We can see the result of that implicit bias—it doesn’t have to be intentional, but think about it…the grade where the greatest number of suspensions of black and brown children occur is preschool. Research shows that many of those white teachers begin teaching already fearing black and brown boys. This is not likely a conscious fear, but segregation has left them to rely on limited and frightening representations.

And in higher education?

Many professors of education are those white teachers who have grown up and gone on to graduate school. And unfortunately, you can get through a graduate program in education in this country without ever discussing racism.

If you are in a progressive teacher-education program, you may have one required course. But that doesn’t mean you’ll be discussing racism in the course. You may just be discussing how to introduce ethnic authors in February and celebrate holidays (what we call “Tacos on Tuesday”). At the same time that we are not addressing structural racism, our schools are one of the most effective mechanisms for sorting children into unequal places in society. Our schools are not equal, and we all know that or we wouldn’t care what schools our children went to. But oh do we care!

It takes strategic, intentional and courageous action to interrupt these systems, and student-teachers are not prepared to do that. Most of them operate from a colorblind approach. But then there’s also this “white progressive” narrative.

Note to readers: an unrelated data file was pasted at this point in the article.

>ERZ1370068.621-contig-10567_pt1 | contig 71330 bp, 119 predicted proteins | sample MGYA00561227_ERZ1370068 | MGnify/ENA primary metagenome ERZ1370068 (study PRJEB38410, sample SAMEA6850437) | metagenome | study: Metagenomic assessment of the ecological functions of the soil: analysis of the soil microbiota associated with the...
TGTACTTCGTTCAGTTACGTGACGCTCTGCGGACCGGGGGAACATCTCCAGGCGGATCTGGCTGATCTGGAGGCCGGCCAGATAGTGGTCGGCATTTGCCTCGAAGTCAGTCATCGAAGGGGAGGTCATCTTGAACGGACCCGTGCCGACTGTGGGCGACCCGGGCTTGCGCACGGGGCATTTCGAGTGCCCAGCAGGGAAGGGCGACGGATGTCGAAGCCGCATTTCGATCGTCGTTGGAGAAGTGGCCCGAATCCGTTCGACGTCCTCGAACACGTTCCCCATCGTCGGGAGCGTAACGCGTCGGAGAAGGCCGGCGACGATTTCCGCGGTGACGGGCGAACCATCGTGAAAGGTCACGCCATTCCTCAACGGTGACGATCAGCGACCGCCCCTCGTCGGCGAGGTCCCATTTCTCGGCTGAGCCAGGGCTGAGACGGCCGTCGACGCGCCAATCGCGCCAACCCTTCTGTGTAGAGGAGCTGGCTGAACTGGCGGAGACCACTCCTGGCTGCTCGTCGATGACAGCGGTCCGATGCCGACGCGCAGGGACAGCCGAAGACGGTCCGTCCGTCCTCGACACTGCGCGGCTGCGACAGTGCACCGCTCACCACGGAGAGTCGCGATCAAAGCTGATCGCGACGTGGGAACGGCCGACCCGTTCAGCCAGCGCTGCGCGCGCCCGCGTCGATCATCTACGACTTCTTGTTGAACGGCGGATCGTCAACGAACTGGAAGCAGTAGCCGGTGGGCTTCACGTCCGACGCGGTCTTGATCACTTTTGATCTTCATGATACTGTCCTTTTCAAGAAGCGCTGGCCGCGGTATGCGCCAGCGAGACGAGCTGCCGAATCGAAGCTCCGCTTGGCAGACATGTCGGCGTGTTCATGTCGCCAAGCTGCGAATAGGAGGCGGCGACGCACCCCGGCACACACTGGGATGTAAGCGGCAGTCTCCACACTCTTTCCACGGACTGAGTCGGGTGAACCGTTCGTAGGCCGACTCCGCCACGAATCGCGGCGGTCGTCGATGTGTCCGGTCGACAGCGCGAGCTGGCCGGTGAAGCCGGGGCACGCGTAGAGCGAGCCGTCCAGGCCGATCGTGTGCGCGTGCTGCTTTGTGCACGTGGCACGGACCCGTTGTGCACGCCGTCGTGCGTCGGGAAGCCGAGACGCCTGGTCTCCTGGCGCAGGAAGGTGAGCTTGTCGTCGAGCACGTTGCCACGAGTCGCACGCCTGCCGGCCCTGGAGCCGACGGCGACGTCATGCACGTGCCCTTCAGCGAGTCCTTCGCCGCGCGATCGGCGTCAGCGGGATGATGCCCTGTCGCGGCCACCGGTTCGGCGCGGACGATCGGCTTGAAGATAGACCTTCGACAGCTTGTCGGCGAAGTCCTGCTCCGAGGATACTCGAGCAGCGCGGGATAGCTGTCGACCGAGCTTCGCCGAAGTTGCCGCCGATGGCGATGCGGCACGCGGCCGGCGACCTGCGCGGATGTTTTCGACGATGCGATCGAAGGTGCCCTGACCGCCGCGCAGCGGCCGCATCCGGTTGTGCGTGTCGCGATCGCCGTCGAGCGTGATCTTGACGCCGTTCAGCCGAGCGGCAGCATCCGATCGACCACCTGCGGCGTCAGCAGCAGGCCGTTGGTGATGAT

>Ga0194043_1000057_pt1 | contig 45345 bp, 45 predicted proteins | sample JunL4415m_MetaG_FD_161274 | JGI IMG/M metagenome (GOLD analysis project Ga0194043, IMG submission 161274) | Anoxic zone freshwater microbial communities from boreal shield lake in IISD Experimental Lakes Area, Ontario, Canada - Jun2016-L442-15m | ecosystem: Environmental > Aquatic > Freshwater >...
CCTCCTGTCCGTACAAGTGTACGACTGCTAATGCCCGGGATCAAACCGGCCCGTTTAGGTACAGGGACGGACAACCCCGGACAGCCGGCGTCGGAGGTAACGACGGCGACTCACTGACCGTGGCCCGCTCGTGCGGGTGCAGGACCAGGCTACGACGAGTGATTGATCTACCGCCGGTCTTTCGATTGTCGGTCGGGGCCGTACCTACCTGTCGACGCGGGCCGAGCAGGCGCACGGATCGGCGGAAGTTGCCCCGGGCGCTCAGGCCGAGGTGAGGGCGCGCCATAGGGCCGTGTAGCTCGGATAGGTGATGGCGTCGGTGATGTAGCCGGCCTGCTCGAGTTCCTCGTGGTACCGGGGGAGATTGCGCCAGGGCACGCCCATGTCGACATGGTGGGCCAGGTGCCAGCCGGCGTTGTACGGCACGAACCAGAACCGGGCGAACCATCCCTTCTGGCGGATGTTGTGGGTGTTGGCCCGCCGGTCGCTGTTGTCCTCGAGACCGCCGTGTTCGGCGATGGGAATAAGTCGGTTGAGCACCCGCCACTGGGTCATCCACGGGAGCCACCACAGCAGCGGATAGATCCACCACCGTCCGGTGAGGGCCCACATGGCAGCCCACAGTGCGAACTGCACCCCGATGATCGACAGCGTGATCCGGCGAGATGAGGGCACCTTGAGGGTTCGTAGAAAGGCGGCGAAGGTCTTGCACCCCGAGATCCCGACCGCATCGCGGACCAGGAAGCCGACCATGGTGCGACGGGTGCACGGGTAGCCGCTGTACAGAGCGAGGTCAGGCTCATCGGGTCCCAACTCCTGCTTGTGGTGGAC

I’m curious about this white progressive narrative, which is something I hear a lot about and, truthfully, have subscribed to myself. Take when white folks claim to support minority groups, but still become defensive when race relations come into conversation. What impact have you seen this take on students?

Well, what ends up happening is that students of color are struggling, and they blame themselves because everyone else is blaming them. There’s no space for them to bring their experiences or concerns to the teacher because the teacher cannot hold that conversation.

I sincerely do not believe that any individual teacher would want to do harm to children. But defensiveness about the harm we are doing prevents us from not doing it. Racial disparity in education is real. We have to be willing to examine what part we play in these consistent patterns of inequity.

If I may say so, a lot of teachers are a bit of know-it-alls. We profess to value lifelong learning, but many of us are not lifelong learners.

That idea of “I’m the teacher and I always have the right answer?”

Yes.

Many teachers don’t have a framework for understanding the marginalization of many of their students. So they blame the families and take umbrage at the suggestion that they play a part. They hear that as suggesting that they have intentionally sought to be mean.

For example, a parent of color might approach them with their concerns, “I think you are treating my child unfairly because of their race.” It is highly likely that the teacher will take umbrage to that—“How dare you think that I would discriminate against your child!” Yet by every measure, schools do treat children of color unequally. White teachers need to understand that those parents are delivering their precious children into an institution that has not done right by them.